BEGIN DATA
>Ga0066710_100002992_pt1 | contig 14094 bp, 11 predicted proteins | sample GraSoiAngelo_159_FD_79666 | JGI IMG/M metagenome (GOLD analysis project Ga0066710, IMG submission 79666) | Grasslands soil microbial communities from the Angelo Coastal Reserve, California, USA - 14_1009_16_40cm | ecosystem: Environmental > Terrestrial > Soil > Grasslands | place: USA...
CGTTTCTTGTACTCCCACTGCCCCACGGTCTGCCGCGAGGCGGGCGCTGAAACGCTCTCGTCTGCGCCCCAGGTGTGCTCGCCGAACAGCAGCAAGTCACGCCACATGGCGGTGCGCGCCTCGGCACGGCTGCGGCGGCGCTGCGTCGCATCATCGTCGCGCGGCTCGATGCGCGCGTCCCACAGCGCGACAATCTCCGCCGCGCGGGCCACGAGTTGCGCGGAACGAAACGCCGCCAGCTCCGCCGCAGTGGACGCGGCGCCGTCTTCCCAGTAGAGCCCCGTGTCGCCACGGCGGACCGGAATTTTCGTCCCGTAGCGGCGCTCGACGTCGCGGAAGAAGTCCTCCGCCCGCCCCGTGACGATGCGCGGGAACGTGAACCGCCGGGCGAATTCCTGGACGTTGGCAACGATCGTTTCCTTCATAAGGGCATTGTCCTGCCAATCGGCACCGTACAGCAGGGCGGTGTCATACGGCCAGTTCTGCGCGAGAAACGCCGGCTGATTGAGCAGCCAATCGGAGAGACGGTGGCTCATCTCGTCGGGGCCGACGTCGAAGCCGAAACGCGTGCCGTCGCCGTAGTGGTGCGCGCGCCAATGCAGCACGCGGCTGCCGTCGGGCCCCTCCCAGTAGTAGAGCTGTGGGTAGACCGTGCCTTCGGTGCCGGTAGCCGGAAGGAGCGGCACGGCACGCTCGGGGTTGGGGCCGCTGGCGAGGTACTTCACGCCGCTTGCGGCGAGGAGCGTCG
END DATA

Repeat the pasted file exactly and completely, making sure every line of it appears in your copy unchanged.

>Ga0066710_100002992_pt1 | contig 14094 bp, 11 predicted proteins | sample GraSoiAngelo_159_FD_79666 | JGI IMG/M metagenome (GOLD analysis project Ga0066710, IMG submission 79666) | Grasslands soil microbial communities from the Angelo Coastal Reserve, California, USA - 14_1009_16_40cm | ecosystem: Environmental > Terrestrial > Soil > Grasslands | place: USA...
CGTTTCTTGTACTCCCACTGCCCCACGGTCTGCCGCGAGGCGGGCGCTGAAACGCTCTCGTCTGCGCCCCAGGTGTGCTCGCCGAACAGCAGCAAGTCACGCCACATGGCGGTGCGCGCCTCGGCACGGCTGCGGCGGCGCTGCGTCGCATCATCGTCGCGCGGCTCGATGCGCGCGTCCCACAGCGCGACAATCTCCGCCGCGCGGGCCACGAGTTGCGCGGAACGAAACGCCGCCAGCTCCGCCGCAGTGGACGCGGCGCCGTCTTCCCAGTAGAGCCCCGTGTCGCCACGGCGGACCGGAATTTTCGTCCCGTAGCGGCGCTCGACGTCGCGGAAGAAGTCCTCCGCCCGCCCCGTGACGATGCGCGGGAACGTGAACCGCCGGGCGAATTCCTGGACGTTGGCAACGATCGTTTCCTTCATAAGGGCATTGTCCTGCCAATCGGCACCGTACAGCAGGGCGGTGTCATACGGCCAGTTCTGCGCGAGAAACGCCGGCTGATTGAGCAGCCAATCGGAGAGACGGTGGCTCATCTCGTCGGGGCCGACGTCGAAGCCGAAACGCGTGCCGTCGCCGTAGTGGTGCGCGCGCCAATGCAGCACGCGGCTGCCGTCGGGCCCCTCCCAGTAGTAGAGCTGTGGGTAGACCGTGCCTTCGGTGCCGGTAGCCGGAAGGAGCGGCACGGCACGCTCGGGGTTGGGGCCGCTGGCGAGGTACTTCACGCCGCTTGCGGCGAGGAGCGTCG